1. Scholarly Publishers
The commercial publishers covered in the SPARC 2019 Landscape Analysis (INSERT LINK) fared reasonably well in the pandemic.1 Scholarly journal publishers saw a small decline in revenue growth rate, but at a pace that barely affected their profitability. In negotiations with librarians, publishers showed little inclination to help alleviate the difficulties of their customers: most libraries were offered, at best, flat price increases for 2021. Any price cuts were generally linked to relinquishing significant rights (such as perpetual access rights to articles covered in the subscription), with the notable exception of Canadian Research Knowledge Network (CRKN), which demonstrated that it is possible to get a significant price cut from Elsevier without significant corresponding concessions.2
The decision to hold firm on pricing conflicts with the “partnership” that publishers claim to have with academic institutions. In fact, the impact of the pandemic on academic and library budgets has been significant. An Ithaka survey published in December 20203 indicated that 75% of respondents among US academic libraries had experienced cuts. These cuts clustered in three categories (1–4%, 5–9%, and 10–14%) representing in aggregate almost 60% of the libraries, with the final 15% experiencing even deeper cuts.
In part, revenue resilience is a function of the subscription model. In fact, shortly after the beginning of the pandemic, RELX (which is usually referred to as Elsevier) issued guidance on the expected revenue resilience of its science, technical, and medical (STM) business on the grounds that 75% of revenues are subscription based. Early in 2021, Wiley indicated that subscription revenues are indeed affected by “modest pricing pres-sure,” although this pressure is offset by rising OA revenues. Nonetheless, the publishers seem eager to continue privileging their short-term financial performance rather than providing relief when their customers are under stress.
2. Courseware Publishers
Textbook and courseware publishers fared less well, but still better than originally expected. At the beginning of the pandemic, Cengage revealed, for example, that it had prepared contingency plans based on various scenarios and that the most negative one assumed a 25% decline in revenues. Actual results in 2020 were much less dire than this extreme scenario: looking at the three leading US courseware publishers, their total revenue decline across all businesses ranged between –4 and –10%. These declines were particularly severe in other parts of their portfolios, like global assessment for Pearson (which declined by –14%), or K–12 for McGraw Hill (which declined by –11%). The US higher education businesses fared better, with US revenues declining by –12% at Pearson and rising by 5% and 4% respectively at MGH and Cengage.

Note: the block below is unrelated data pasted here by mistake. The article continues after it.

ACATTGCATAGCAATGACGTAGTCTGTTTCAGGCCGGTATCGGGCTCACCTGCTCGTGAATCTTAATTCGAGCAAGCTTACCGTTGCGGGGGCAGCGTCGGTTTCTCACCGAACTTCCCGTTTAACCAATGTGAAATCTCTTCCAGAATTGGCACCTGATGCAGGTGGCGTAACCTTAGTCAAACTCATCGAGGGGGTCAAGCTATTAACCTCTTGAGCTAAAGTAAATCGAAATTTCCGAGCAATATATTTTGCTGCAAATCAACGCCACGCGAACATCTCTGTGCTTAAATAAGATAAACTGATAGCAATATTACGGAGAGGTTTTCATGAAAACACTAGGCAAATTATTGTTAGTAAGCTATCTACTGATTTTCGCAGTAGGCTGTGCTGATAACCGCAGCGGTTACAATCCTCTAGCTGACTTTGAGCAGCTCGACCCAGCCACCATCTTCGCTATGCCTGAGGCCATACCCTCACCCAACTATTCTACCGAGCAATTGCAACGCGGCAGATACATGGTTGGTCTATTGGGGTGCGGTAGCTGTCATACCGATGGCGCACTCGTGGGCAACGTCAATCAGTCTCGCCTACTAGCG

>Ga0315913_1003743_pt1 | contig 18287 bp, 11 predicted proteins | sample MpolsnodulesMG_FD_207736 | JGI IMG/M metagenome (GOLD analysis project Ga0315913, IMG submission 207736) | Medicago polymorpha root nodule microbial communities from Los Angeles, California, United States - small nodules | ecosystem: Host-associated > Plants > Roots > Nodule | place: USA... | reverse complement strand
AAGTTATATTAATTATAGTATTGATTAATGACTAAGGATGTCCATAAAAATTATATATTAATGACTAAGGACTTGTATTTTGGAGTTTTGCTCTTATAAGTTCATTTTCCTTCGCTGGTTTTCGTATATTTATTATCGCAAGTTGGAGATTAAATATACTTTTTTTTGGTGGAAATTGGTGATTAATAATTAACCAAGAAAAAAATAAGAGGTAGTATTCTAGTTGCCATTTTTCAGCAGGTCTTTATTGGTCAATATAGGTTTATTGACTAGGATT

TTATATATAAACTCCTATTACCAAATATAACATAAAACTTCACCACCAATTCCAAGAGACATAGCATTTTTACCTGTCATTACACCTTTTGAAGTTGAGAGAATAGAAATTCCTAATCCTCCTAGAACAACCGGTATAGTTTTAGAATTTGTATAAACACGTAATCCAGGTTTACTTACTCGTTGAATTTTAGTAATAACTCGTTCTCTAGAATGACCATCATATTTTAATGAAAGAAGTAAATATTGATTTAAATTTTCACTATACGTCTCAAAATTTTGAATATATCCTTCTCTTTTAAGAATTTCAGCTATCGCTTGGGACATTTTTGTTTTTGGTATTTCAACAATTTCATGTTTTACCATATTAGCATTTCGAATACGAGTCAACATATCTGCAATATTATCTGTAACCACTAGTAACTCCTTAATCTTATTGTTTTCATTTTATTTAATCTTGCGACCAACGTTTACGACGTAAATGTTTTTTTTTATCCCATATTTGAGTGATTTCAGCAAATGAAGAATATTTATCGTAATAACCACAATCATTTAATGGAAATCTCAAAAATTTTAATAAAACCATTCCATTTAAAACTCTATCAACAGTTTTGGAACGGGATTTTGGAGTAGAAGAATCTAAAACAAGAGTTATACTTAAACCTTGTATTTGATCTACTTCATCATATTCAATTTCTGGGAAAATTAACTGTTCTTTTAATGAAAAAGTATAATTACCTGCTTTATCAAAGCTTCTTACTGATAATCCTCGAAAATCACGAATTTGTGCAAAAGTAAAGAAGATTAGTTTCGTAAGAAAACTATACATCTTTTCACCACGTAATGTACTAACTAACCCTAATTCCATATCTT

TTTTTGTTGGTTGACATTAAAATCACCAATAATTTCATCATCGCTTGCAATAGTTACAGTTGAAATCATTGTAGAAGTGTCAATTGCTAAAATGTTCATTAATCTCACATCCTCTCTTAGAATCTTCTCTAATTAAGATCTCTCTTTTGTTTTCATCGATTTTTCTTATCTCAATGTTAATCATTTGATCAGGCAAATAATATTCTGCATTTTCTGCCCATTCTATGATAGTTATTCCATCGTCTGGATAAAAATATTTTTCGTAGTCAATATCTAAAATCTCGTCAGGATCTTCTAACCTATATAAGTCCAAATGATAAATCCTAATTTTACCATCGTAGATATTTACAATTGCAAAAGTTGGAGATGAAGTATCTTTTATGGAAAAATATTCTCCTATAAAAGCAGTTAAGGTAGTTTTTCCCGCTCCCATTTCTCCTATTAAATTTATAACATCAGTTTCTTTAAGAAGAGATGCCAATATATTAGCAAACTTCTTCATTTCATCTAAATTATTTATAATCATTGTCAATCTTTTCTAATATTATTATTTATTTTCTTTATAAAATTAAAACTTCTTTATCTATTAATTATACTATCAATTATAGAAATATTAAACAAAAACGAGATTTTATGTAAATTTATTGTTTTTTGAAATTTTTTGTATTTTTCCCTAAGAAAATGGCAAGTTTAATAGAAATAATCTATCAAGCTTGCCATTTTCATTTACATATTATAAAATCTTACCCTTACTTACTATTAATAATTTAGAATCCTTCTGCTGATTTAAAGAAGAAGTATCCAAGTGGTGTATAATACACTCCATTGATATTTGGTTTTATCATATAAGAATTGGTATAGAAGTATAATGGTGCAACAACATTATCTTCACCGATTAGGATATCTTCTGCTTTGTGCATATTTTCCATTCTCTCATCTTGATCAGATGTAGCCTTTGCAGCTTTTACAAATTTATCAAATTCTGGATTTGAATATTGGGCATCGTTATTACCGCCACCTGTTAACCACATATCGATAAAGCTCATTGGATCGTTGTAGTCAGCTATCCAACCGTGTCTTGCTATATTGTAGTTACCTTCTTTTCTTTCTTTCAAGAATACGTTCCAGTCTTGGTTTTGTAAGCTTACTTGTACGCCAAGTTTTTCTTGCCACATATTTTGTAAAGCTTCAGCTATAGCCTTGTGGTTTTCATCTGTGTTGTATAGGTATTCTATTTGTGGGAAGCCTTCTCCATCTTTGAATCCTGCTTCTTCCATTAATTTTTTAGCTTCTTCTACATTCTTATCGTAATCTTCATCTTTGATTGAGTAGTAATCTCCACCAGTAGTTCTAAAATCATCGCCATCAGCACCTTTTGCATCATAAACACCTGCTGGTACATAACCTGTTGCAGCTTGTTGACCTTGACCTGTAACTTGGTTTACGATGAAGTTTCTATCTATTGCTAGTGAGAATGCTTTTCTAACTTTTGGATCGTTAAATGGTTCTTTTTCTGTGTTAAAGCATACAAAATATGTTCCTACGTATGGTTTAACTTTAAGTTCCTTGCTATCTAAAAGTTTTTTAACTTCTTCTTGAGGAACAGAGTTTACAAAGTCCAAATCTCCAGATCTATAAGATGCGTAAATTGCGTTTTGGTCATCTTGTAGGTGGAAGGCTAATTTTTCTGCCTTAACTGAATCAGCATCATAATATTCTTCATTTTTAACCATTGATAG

3. Debt, Cash, and Equity
The 2020 Update: SPARC Landscape Analysis & Roadmap for Action (INSERT LINK) observed that cash conservation, access to liquidity and capital markets, and levels of debt of different vendors could become important drivers of what these companies would be able to do in the years to come. One year later, these concerns have fallen to the wayside—at least for now.
Cost of Debt
Because of their high levels of debt, the situation of MGH and Cengage is notably different from that of other companies. At the time of the June 2020 update, S&P rated both McGraw Hill and Cengage CCC (seven notches below investment grade). Unsurprisingly, the yields on the two companies’ bonds spiked in the aftermath of the failed merger.
In mid-February 2020, before the pandemic started to affect the financial markets, the yields on McGraw Hill Education and Cengage bonds stood at about 9% and 10%, respectively. As of March 2020, when the pandemic had been factored in by financial markets, but the merger had not yet failed, yields stood at 15.3% and 18.5% for McGraw Hill and Cengage. By early May 2020, after the merger was abandoned, yields had risen to 29% and 37%, respectively, to then decrease again as financial markets recovered. As of July 9, 2021, yields on McGraw Hill Education and Cengage stood at about 5.75% and 9% respectively, broadly in line with the 6.5% average yield for CCC and lower-rated bonds (i.e., defaulted) in US dollars at the same date.
In part, this is due to the strong reaction by monetary and—to some extent—fiscal authorities. Central banks have responded to the pandemic by substantially expanding their monetary policy. Large purchases of both government and corporate bonds have injected substantial amounts of liquidity into the economies of both the US and many European countries, contributing to lowering (or, in the case of Eurozone countries, maintaining) low interest rates. In addition, many countries have seen or are expected to provide substantial support to their economies through aggressive fiscal policies. The initial shock was significant: the VIX index, which measures the expected volatility of US financial markets,4 spiked in March 2020, when it reached levels last seen in October 2008, at the height of the financial crisis triggered by subprime loans. Since then, the index has steadily declined (with some corrections associated with political uncertainty), as both monetary and fiscal policy have been adjusted to fight the economic impact of the recession.
All the companies highlighted in the 2020 Update: SPARC Landscape Analysis & Roadmap for Action (INSERT LINK) launched cash conservation and cost-cutting programs. The financial actions ranged from suspending stock buybacks to securing additional lines of credit or refinancing bonds and credit facilities to extend their maturity into a further future, as well as taking advantage of lower interest rates. Both Pearson and RELX suspended stock buybacks in 2020, and virtually all companies launched significant cost-cutting programs aimed at either permanently lowering their cost base, postponing some expenditures until later in 2020 and into 2021, or both.